Sixty exporters and local business professionals got a candid glimpse into the 2013 economic forecast during the State of the Global Economy Trade Talk, held Jan. 9 in Fargo. Aryam Vazquez, an international economist with Wells Fargo, led the discussion and answered questions from attendees. Vazquez said, overall, global economic activity will remain slow in 2013 but trends point toward increased activity in 2014. Additionally, expansion in the U.S. will continue at a subpar pace while emerging markets (EM’s) will continue to drive global growth, increasing their contribution to world output.
“We’re somewhat optimistic on the state of the global economy in the near-term given better growth trends in the United States, an EU that seems to be stabilizing and better growth trends in the emerging market space,” Vazquez said following his presentation. “However, on a long-term basis, we remain somewhat apathetic as the capacity of the developed bloc economy to generate significant growth remains limited by their deep structural vulnerabilities. And despite the steady growth momentum across the EMs, these economies remain ill-capacitated to drive global growth on their own.”
Vazquez divided his presentation into three key variables which dictate the health of the economy: 1. the state of developed markets, 2. emerging markets, and 3. current global challenges.
The contributions to global GDP and output from developed bloc such as the U.S. and EU countries have decreased significantly over the last decade, with share of world output from developed markets (DMs) over 65% in 1992 to less than 50% projected for 2015. Emerging markets have shown significant growth; projections for 2015 show global output from EMs reaching nearly 55%. (See Figure 1)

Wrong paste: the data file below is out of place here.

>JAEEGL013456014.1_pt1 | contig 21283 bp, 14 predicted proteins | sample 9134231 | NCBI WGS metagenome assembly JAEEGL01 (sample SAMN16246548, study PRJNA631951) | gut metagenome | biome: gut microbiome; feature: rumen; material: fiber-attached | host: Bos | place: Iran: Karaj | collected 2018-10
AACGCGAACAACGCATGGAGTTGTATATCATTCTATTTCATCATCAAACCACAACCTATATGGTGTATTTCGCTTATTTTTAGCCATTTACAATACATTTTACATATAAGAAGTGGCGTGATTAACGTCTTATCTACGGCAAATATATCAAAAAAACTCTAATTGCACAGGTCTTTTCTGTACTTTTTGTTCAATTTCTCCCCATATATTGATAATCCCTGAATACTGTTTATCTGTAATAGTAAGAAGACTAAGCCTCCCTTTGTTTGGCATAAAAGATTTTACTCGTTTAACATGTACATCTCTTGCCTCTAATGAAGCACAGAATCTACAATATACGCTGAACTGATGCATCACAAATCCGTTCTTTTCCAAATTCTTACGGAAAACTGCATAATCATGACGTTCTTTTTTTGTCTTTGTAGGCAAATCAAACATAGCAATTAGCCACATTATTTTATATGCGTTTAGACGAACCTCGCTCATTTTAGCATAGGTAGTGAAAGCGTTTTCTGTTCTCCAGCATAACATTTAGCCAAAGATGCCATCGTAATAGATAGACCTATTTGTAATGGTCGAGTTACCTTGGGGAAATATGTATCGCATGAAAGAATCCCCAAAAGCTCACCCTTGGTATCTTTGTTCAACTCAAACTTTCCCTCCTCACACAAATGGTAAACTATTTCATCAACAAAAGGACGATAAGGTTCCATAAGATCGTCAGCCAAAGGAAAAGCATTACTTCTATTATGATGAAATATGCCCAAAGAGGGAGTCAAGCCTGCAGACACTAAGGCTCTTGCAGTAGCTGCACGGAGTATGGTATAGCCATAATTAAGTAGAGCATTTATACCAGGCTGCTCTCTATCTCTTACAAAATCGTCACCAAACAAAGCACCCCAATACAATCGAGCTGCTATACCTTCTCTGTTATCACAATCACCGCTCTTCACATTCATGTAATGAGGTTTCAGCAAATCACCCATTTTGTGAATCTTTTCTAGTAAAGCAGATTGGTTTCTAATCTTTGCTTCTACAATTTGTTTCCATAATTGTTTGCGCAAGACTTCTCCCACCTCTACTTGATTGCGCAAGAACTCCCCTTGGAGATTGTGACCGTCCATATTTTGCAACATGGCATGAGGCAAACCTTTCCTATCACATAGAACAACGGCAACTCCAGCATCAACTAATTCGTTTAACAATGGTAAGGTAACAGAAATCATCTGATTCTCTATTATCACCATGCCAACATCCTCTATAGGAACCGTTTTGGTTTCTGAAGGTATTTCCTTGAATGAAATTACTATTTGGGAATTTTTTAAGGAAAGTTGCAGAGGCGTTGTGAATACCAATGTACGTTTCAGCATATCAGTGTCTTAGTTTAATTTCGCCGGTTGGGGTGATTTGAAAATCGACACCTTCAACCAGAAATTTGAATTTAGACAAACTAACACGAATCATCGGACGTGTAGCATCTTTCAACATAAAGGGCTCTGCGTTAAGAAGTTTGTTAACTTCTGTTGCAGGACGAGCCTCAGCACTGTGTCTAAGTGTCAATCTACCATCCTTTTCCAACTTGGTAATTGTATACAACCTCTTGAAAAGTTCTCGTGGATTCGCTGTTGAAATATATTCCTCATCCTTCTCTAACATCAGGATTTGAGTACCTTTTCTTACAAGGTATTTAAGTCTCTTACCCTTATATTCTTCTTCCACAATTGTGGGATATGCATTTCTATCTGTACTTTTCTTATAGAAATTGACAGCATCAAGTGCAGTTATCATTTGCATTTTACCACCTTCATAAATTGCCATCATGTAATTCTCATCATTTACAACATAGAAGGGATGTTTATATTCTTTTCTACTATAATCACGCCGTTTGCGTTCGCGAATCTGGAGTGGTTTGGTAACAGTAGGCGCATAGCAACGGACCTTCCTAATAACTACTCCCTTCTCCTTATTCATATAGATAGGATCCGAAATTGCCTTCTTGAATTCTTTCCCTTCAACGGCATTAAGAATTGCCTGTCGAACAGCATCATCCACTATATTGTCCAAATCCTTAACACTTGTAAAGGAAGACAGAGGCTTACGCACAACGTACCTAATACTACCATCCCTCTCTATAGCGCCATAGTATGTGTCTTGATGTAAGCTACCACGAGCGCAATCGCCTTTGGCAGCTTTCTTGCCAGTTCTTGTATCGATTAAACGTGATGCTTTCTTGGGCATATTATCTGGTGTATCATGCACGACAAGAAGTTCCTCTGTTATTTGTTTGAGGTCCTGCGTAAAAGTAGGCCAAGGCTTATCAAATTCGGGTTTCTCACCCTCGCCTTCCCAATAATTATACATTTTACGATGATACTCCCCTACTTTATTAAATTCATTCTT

Vazquez warned that any potential recovery from mature economies is cyclical and not implicit of structural improvement. (See Figure 2)
Vazquez said China also plays a significant role in the overall global landscape.
“While structural issues across the US and EU economies continue to dominate the overall outlook, there is equal concern over the outlook for China – especially amid its current economic rebalancing and political transition – and the EM in general,” Vazquez said. “Commodity price trends also seem to be a key focus amid fears the commodity super cycle may be nearing its end.”
International prospects across the industries remain brighter in emerging economies, which are currently more structurally sound. Vazquez said we will continue to migrate away from a uni-polar economic structure towards a multi-polar order, where global growth remains uneven, complexities continue to escalate and where the risk complex continues to favor the emerging markets over mature economies.
Vazquez said by remaining cognizant of the economic situation in each market of interest, exporters can successfully navigate the unstable economy.
“Continue to effectively manage the prevailing strengths of those countries you do business in over its evident weaknesses, and target those countries that continue to benefit from well-balanced growth trajectories, strong policy flexibility and lower degrees of vulnerabilities in what remains a highly-delicate global backdrop,” Vazquez said.
For more information on this event, contact the North Dakota Trade Office at (701) 231-1150 or visit www.ndto.com.